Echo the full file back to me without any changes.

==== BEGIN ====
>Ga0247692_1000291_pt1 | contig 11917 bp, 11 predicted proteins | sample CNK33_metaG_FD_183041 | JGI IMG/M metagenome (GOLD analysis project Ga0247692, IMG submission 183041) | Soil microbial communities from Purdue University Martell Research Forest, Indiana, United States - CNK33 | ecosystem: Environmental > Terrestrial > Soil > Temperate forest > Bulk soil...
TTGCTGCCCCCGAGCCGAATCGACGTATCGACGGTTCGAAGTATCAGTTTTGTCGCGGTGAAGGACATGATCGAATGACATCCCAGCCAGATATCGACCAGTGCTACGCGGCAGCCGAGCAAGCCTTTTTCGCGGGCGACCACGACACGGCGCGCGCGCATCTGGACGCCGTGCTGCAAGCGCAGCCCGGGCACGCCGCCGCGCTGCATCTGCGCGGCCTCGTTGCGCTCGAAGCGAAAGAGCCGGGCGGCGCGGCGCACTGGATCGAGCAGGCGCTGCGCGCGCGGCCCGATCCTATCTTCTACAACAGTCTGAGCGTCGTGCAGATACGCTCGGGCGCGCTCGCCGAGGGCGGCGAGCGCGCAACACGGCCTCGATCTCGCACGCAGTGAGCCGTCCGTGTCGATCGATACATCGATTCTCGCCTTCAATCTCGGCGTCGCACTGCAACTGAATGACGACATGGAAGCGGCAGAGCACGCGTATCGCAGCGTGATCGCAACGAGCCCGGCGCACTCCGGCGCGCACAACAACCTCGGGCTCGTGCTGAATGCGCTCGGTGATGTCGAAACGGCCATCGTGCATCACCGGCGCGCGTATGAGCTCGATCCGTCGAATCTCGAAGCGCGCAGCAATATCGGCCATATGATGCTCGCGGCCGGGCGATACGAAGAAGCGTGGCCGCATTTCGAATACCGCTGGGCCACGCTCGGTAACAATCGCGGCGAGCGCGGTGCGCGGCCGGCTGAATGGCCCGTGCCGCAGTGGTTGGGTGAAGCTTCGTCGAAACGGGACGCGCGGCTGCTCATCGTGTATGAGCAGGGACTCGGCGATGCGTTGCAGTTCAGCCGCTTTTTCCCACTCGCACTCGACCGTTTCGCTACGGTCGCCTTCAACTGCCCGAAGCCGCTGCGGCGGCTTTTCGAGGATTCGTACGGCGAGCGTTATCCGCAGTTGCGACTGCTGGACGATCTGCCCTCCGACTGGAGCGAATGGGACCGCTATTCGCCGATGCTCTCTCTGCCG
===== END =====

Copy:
>Ga0247692_1000291_pt1 | contig 11917 bp, 11 predicted proteins | sample CNK33_metaG_FD_183041 | JGI IMG/M metagenome (GOLD analysis project Ga0247692, IMG submission 183041) | Soil microbial communities from Purdue University Martell Research Forest, Indiana, United States - CNK33 | ecosystem: Environmental > Terrestrial > Soil > Temperate forest > Bulk soil...
TTGCTGCCCCCGAGCCGAATCGACGTATCGACGGTTCGAAGTATCAGTTTTGTCGCGGTGAAGGACATGATCGAATGACATCCCAGCCAGATATCGACCAGTGCTACGCGGCAGCCGAGCAAGCCTTTTTCGCGGGCGACCACGACACGGCGCGCGCGCATCTGGACGCCGTGCTGCAAGCGCAGCCCGGGCACGCCGCCGCGCTGCATCTGCGCGGCCTCGTTGCGCTCGAAGCGAAAGAGCCGGGCGGCGCGGCGCACTGGATCGAGCAGGCGCTGCGCGCGCGGCCCGATCCTATCTTCTACAACAGTCTGAGCGTCGTGCAGATACGCTCGGGCGCGCTCGCCGAGGGCGGCGAGCGCGCAACACGGCCTCGATCTCGCACGCAGTGAGCCGTCCGTGTCGATCGATACATCGATTCTCGCCTTCAATCTCGGCGTCGCACTGCAACTGAATGACGACATGGAAGCGGCAGAGCACGCGTATCGCAGCGTGATCGCAACGAGCCCGGCGCACTCCGGCGCGCACAACAACCTCGGGCTCGTGCTGAATGCGCTCGGTGATGTCGAAACGGCCATCGTGCATCACCGGCGCGCGTATGAGCTCGATCCGTCGAATCTCGAAGCGCGCAGCAATATCGGCCATATGATGCTCGCGGCCGGGCGATACGAAGAAGCGTGGCCGCATTTCGAATACCGCTGGGCCACGCTCGGTAACAATCGCGGCGAGCGCGGTGCGCGGCCGGCTGAATGGCCCGTGCCGCAGTGGTTGGGTGAAGCTTCGTCGAAACGGGACGCGCGGCTGCTCATCGTGTATGAGCAGGGACTCGGCGATGCGTTGCAGTTCAGCCGCTTTTTCCCACTCGCACTCGACCGTTTCGCTACGGTCGCCTTCAACTGCCCGAAGCCGCTGCGGCGGCTTTTCGAGGATTCGTACGGCGAGCGTTATCCGCAGTTGCGACTGCTGGACGATCTGCCCTCCGACTGGAGCGAATGGGACCGCTATTCGCCGATGCTCTCTCTGCCG